In early September, the Federal Housing Finance Agency (FHFA), the entity that oversees Freddie Mac and Fannie Mae, gave notice that it would revise the conforming loans limits in an attempt to stimulate the private sector, specifically the private mortgage securitization (PLS) market. Though any reduction in the loan limits is expected to be relatively modest, it could have more far reaching impacts at the local level and for the affected borrowers.
Each year, the FHFA adjusts the national conforming loan limit which defines the space within which Fannie Mae and Freddie Mac can finance mortgage. The national limit is $417,000, but that varies by county and can increase to $625,500 in high cost markets. The FHA’s limits, which range from $261,050 to $725,750, are based off of the conforming limit so the FHFA’s actions would impact FHA borrowers as well.
NAR Research estimates that if the national conforming limit were lowered to $400,000, roughly 145,000 total conforming mortgages and 49,000 conforming purchase mortgages would have been impacted in 2012 . If the FHA limits were also revised, the impact would be larger by roughly 15,000 and 7,000 borrowers, respectively. The total number was inflated due to the refinance boom in 2012. However, strong price growth in 2013 has likely pushed more home buyers toward the conforming limits. Most estimates have the impacted volume at roughly 2-5% nationally.
While the estimate of the national impact may appear relatively small, the change could have a significant effect at the local level. As depicted in the map below, the impact goes beyond the high priced markets on the coasts and would affect some smaller communities in the Midwest and South. Furthermore, several of the markets in the top 25 most impacted are in formerly distressed areas (e.g. Atlanta, Sacramento, Riverside-San Bernadine, Oakland, Tampa, and Phoenix). These are areas where FICO scores declined in recent years as a result of the economic and housing downturn and where investors have played an important role in their recovery. As prices rise and rent growth flattens, investors will pull back and it is not clear that the PLS industry is currently ready to provide financing for the nascent volume of home buyers needed to fill the void. Some private mortgage insurers recently announced willingness to underwrite mortgages with FICOs between 620 and 680. It will be particularly interesting and instructive to see how lenders respond to this change. But requirements at jumbo lenders and PLS remain significantly higher with minimum FICO scores above 720, down payments of 20% or more, and cash reserves of nine months or more. Fannie Mae and Freddie Mac as well as the FHA have new programs to help borrowers in these distressed areas, but they are less potent if reduced limits disqualify borrowers.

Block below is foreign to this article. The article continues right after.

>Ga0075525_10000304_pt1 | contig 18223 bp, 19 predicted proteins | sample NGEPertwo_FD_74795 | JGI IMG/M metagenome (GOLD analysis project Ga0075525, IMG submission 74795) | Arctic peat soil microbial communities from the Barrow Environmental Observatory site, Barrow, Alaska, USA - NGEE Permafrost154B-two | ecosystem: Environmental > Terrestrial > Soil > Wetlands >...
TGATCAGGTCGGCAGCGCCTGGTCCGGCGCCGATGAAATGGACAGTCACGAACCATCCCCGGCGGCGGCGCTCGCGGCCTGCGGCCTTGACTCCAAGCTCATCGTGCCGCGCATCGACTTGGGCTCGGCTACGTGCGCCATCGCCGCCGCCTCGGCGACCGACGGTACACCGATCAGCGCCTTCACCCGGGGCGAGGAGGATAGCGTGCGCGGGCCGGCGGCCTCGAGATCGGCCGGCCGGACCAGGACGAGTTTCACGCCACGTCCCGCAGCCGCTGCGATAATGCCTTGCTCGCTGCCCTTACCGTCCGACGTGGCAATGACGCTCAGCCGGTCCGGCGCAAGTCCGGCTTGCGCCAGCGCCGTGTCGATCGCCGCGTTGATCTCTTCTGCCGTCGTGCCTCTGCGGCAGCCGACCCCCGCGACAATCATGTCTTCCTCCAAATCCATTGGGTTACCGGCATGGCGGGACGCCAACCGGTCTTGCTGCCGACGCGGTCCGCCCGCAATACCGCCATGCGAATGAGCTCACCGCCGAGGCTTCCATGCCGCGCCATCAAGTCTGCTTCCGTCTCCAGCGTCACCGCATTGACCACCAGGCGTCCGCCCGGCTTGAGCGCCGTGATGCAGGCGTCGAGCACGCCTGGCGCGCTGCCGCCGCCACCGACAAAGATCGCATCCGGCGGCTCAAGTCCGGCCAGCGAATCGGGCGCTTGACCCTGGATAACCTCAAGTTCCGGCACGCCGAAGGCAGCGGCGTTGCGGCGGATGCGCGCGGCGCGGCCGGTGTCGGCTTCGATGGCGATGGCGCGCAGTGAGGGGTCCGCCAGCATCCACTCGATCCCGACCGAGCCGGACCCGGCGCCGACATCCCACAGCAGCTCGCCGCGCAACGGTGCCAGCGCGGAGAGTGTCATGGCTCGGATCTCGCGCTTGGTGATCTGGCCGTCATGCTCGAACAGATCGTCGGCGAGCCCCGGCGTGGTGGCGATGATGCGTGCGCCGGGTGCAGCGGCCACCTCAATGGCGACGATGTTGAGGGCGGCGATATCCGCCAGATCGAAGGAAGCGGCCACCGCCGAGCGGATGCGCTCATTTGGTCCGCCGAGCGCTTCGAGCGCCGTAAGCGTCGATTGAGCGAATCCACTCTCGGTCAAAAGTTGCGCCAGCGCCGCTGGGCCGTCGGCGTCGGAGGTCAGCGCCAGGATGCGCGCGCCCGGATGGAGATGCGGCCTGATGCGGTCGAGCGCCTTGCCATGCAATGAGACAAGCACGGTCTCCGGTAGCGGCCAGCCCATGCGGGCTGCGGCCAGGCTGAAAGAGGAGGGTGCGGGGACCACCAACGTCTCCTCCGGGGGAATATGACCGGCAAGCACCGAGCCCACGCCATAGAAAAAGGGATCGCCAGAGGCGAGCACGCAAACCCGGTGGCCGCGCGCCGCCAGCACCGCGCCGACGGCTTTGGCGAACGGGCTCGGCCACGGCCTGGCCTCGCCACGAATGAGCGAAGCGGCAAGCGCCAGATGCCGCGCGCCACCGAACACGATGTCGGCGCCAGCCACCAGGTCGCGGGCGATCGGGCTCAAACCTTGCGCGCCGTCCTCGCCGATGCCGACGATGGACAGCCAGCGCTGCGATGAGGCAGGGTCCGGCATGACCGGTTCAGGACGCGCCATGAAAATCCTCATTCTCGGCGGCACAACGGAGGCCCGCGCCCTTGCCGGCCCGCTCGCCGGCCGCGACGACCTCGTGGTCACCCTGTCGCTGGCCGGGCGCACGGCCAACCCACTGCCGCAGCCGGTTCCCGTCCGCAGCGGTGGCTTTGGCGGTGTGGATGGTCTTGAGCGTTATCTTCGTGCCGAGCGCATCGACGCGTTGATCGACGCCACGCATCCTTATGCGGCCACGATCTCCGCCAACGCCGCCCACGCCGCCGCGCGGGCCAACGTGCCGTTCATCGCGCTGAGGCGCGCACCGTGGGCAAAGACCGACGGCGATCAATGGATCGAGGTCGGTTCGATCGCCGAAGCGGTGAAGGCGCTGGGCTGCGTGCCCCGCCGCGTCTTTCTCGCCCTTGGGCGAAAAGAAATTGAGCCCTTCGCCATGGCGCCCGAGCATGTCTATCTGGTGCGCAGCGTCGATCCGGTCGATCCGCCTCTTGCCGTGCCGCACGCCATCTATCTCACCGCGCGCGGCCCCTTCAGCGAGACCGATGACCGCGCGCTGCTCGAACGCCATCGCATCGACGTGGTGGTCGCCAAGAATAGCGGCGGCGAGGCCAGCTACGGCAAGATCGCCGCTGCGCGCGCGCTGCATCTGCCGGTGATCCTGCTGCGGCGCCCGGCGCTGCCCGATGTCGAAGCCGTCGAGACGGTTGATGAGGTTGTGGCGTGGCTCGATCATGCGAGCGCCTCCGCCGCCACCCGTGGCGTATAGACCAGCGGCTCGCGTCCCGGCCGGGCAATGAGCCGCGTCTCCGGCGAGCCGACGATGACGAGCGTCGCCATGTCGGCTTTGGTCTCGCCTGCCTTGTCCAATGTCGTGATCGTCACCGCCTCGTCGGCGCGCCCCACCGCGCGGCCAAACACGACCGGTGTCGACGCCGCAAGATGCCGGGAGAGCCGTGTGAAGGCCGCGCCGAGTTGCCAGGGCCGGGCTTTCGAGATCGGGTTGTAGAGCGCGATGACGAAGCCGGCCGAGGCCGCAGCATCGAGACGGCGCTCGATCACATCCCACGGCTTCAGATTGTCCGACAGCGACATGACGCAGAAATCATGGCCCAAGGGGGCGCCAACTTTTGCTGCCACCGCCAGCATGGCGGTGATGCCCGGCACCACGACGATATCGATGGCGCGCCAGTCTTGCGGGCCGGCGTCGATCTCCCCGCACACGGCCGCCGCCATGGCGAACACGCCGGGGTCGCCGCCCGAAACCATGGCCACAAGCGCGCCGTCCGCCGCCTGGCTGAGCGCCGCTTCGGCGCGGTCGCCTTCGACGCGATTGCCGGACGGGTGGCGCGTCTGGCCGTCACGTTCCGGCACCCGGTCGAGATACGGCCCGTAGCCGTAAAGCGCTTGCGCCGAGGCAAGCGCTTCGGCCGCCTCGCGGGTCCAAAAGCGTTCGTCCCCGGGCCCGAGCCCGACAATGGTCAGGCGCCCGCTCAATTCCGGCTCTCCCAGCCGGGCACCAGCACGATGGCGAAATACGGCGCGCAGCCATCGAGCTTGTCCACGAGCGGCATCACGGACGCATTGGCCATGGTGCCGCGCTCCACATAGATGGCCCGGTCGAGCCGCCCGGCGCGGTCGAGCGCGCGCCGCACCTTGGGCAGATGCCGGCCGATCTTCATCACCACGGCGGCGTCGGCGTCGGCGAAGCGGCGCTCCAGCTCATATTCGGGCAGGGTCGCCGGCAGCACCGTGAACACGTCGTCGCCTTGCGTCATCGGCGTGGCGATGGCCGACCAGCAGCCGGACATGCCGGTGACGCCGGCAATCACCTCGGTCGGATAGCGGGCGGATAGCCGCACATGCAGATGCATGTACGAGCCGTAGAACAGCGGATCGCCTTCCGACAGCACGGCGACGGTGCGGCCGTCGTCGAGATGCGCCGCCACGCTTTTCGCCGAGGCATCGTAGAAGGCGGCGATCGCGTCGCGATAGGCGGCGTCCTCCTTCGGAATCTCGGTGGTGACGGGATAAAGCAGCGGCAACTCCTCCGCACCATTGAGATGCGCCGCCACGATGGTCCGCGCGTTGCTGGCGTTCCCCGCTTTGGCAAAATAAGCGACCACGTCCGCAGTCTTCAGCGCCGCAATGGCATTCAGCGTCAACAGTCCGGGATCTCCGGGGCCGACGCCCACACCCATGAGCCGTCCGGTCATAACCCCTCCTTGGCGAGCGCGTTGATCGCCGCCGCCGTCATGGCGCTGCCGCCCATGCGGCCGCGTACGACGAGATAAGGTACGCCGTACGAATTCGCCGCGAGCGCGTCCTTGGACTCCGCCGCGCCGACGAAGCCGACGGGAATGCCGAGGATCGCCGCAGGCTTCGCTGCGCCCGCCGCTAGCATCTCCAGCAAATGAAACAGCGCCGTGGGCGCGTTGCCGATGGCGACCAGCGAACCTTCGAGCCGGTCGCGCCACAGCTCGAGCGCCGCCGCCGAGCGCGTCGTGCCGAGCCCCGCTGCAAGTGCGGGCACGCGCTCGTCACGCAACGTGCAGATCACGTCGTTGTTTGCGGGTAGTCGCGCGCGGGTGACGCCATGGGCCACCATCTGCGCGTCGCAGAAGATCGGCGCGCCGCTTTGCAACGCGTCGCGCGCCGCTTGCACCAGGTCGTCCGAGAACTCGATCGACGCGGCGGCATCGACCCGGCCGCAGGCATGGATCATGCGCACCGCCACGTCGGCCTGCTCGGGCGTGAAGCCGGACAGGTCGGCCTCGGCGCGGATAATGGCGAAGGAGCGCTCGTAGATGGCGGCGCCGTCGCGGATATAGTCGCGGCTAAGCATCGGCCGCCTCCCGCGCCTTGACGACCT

Beyond the distressed areas, borrowers pushed into the non-conforming space or from FHA to convention-conforming market may not have the same access to credit due to higher FICO, down payment, and reserve requirements. Since mortgage rates are already at parity or better in the jumbo space and part of the conforming-conventional, if a borrower had sufficient credit quality, the down payment, and the reserve requirements they likely would have already migrated to the private sector. Similarly, the FHA has been underpriced by the private MIs at the middle and upper price echelons since the fall of 2012. Lowering the limits could create a binding equity or credit constraint for the remaining borrowers in this space.
Finally, it isn’t clear that lowering the limits will stimulate the PLS market. There are still a number of issues hindering the PLS market including representation and warrants risk, the unfinished QRM rule, concerns about the implementation and ramifications of the qualified mortgage (QM) rule, secondary market reform and lingering negative investor sentiment. Nor is it clear that bank portfolios will expand to sustain these borrowers. The FHFA might accomplish its goal of expanding the private sector’s market share, but this feat would be accomplished by reducing the total number of borrowers, not by pushing borrowers into the private space.
Though well intended, a reduction in loan limits could crowd out many otherwise qualified and sustainable borrowers. There may be a time when the PLS sector is ready, but it isn’t clear that PLS issuers are ready to take up the baton of borrowers impacted by lowering the limits.
 Based on analysis of 2012 HMDA dataset